leaving the hour of its utmost conceivable tor. my room when I found myself beyond ture and conflict; and not on the most the region of stated lamps, and in the demon-haunted heath, with laughs and quiet north-stretching darkness of the noises heard behind me, and the firmest Finchley Road, with the hedge and the


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rising lands towards Hampstead on the long I sat, gazing where no gaze could one side, and the lower hedge and bring any distinct vision out of the sunken range of fields on the other. gloom, and thinking where no thought My destination was then clear to me. could reach a shore or islet of cerWalking on, and turning up the lane tainty in a boundless sea, that at last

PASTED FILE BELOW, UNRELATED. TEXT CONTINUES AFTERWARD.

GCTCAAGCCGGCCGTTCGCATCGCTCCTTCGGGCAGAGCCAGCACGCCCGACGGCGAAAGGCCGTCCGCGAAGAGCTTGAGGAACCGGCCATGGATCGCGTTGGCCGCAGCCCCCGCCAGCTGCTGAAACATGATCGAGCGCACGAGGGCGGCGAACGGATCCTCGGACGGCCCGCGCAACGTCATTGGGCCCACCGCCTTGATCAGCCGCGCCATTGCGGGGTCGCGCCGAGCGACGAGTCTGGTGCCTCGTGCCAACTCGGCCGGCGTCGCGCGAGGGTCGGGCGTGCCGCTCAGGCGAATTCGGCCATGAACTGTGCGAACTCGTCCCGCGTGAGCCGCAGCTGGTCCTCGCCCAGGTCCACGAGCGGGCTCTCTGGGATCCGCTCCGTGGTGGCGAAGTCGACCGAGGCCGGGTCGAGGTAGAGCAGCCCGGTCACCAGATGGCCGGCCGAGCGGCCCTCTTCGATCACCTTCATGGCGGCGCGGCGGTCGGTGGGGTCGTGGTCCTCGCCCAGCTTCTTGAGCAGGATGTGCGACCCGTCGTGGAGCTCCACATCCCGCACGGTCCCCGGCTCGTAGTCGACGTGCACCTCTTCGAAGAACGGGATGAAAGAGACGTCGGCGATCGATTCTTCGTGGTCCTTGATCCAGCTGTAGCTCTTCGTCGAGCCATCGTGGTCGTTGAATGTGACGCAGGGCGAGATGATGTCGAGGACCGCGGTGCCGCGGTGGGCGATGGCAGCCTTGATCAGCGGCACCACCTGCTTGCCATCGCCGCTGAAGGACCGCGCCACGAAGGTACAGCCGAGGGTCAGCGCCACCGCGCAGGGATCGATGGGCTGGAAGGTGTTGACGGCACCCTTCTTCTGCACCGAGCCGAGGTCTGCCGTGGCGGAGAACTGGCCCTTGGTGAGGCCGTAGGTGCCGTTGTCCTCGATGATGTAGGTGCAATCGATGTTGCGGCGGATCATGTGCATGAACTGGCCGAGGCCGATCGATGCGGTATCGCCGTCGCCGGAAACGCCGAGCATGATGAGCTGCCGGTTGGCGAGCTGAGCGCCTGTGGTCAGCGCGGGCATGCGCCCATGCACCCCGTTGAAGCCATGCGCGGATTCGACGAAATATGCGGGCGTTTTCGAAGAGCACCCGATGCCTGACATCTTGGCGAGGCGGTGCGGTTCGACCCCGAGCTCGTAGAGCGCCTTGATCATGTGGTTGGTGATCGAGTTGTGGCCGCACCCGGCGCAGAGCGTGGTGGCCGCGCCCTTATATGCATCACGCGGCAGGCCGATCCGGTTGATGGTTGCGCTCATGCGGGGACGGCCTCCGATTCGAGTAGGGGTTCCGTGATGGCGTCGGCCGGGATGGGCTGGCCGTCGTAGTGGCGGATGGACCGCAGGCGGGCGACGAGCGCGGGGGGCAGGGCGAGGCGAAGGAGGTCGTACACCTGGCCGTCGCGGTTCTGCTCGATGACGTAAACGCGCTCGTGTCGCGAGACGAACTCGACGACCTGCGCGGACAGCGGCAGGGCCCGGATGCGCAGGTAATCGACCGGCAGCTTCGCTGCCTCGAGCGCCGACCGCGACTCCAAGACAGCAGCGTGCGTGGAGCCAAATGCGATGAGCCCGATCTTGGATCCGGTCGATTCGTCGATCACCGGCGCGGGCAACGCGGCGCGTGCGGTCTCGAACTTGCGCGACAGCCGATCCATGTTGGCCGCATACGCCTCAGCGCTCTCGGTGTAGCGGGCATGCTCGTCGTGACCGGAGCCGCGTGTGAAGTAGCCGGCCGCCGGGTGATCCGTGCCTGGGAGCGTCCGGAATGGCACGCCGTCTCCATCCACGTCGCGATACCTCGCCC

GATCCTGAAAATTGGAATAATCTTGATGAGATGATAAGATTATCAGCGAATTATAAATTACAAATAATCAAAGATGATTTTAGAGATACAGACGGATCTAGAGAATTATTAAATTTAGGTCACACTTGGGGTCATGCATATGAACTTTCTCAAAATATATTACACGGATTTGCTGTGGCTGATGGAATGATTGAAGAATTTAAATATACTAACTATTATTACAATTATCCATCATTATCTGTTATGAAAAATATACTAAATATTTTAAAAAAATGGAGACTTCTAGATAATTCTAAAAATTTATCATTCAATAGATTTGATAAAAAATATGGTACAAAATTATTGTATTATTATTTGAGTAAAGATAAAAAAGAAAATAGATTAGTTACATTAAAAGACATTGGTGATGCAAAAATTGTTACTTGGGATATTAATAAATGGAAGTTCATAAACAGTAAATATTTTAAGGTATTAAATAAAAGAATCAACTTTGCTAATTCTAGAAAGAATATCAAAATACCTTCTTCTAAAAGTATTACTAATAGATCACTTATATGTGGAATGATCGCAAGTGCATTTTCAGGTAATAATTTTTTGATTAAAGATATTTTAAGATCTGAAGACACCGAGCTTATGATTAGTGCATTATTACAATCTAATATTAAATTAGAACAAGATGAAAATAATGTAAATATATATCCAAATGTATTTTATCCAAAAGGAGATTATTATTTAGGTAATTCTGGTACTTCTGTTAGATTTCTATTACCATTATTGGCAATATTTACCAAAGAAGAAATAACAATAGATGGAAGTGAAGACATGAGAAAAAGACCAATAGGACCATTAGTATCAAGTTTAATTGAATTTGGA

, leading to old Hampstead Church, I I must have lapsed into some kind of deviated into the off-lane that passes tranquil trance, or state between sleepclose by the church and churchyard. ing and waking. This, at least, is what This churchyard, however, is divided happened to me: into two parts--one round the church, The dark Hollow seemed suddenly to walled and railed in ; the other a sort

stir and move.